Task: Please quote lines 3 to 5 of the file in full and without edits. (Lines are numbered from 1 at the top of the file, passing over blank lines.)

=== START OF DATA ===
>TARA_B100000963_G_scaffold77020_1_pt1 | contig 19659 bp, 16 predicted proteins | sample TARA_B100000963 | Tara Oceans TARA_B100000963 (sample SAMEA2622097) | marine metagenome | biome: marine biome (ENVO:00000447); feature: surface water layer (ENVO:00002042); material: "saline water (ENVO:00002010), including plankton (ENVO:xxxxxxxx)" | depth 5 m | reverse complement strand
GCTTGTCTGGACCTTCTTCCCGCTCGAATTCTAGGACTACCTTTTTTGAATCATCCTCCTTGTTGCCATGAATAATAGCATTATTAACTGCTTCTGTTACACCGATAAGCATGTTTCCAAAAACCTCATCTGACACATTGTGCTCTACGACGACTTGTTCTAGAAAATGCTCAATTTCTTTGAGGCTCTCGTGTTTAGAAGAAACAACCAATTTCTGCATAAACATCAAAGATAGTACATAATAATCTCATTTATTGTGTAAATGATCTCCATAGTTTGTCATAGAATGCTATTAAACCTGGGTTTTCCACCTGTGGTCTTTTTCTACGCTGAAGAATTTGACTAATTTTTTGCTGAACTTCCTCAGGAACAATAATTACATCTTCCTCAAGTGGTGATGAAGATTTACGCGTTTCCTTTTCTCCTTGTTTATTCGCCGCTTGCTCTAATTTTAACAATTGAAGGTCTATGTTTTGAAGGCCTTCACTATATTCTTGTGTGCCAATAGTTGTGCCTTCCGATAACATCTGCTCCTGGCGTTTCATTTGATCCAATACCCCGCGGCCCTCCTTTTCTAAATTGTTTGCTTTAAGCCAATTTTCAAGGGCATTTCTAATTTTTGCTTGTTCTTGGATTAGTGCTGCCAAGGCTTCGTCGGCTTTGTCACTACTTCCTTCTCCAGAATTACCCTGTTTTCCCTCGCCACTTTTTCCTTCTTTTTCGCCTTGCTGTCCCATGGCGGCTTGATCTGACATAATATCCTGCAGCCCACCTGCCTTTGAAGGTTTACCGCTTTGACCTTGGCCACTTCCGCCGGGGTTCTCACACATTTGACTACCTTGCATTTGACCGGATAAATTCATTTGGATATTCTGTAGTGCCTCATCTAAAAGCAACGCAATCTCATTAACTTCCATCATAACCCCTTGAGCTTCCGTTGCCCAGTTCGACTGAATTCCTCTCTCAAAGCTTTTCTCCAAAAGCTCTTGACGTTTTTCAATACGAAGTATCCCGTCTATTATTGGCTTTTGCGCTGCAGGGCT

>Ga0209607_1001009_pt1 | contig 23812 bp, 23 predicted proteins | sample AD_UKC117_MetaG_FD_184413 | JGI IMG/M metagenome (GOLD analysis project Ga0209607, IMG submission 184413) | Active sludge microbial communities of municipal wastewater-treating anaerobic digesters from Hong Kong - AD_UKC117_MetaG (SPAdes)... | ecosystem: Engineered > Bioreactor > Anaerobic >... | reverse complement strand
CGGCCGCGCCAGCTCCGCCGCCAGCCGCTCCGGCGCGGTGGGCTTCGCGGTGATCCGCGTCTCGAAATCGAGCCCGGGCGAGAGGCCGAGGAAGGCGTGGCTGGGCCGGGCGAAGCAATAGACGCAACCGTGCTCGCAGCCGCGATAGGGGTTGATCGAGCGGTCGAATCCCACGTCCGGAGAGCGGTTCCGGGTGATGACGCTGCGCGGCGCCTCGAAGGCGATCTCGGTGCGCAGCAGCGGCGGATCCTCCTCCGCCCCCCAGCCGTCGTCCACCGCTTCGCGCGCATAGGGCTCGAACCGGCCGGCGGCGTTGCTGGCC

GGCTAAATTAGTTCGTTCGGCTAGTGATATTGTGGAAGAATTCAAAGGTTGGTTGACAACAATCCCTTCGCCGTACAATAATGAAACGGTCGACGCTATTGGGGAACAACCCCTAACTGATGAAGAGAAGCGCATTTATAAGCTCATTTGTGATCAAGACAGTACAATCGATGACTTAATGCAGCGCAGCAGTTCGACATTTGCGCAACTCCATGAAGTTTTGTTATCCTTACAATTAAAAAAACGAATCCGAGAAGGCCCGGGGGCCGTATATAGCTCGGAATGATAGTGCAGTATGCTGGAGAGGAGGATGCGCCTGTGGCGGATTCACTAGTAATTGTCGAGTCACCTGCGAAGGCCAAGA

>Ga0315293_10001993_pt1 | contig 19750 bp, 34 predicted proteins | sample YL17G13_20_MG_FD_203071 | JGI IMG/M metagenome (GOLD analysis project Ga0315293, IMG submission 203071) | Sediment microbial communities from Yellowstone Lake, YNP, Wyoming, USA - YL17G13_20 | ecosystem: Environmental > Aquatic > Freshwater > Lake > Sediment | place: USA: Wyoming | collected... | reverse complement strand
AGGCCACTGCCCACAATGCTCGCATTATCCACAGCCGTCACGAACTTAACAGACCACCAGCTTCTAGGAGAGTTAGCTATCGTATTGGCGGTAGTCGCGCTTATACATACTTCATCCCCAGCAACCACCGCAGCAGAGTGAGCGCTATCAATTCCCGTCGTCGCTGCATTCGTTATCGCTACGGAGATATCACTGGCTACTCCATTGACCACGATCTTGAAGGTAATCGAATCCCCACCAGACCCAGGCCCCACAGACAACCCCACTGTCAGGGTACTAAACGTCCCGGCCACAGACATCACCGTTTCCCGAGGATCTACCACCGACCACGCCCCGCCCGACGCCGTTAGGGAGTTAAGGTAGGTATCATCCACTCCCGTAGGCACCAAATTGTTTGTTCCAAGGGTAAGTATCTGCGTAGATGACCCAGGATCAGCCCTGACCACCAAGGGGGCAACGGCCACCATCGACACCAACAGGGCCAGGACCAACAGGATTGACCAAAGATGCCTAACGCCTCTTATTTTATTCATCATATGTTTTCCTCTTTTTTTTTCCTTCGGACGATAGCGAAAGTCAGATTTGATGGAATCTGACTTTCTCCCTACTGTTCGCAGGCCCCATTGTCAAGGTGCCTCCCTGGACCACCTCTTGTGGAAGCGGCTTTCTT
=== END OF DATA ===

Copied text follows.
>Ga0209607_1001009_pt1 | contig 23812 bp, 23 predicted proteins | sample AD_UKC117_MetaG_FD_184413 | JGI IMG/M metagenome (GOLD analysis project Ga0209607, IMG submission 184413) | Active sludge microbial communities of municipal wastewater-treating anaerobic digesters from Hong Kong - AD_UKC117_MetaG (SPAdes)... | ecosystem: Engineered > Bioreactor > Anaerobic >... | reverse complement strand
CGGCCGCGCCAGCTCCGCCGCCAGCCGCTCCGGCGCGGTGGGCTTCGCGGTGATCCGCGTCTCGAAATCGAGCCCGGGCGAGAGGCCGAGGAAGGCGTGGCTGGGCCGGGCGAAGCAATAGACGCAACCGTGCTCGCAGCCGCGATAGGGGTTGATCGAGCGGTCGAATCCCACGTCCGGAGAGCGGTTCCGGGTGATGACGCTGCGCGGCGCCTCGAAGGCGATCTCGGTGCGCAGCAGCGGCGGATCCTCCTCCGCCCCCCAGCCGTCGTCCACCGCTTCGCGCGCATAGGGCTCGAACCGGCCGGCGGCGTTGCTGGCC

GGCTAAATTAGTTCGTTCGGCTAGTGATATTGTGGAAGAATTCAAAGGTTGGTTGACAACAATCCCTTCGCCGTACAATAATGAAACGGTCGACGCTATTGGGGAACAACCCCTAACTGATGAAGAGAAGCGCATTTATAAGCTCATTTGTGATCAAGACAGTACAATCGATGACTTAATGCAGCGCAGCAGTTCGACATTTGCGCAACTCCATGAAGTTTTGTTATCCTTACAATTAAAAAAACGAATCCGAGAAGGCCCGGGGGCCGTATATAGCTCGGAATGATAGTGCAGTATGCTGGAGAGGAGGATGCGCCTGTGGCGGATTCACTAGTAATTGTCGAGTCACCTGCGAAGGCCAAGA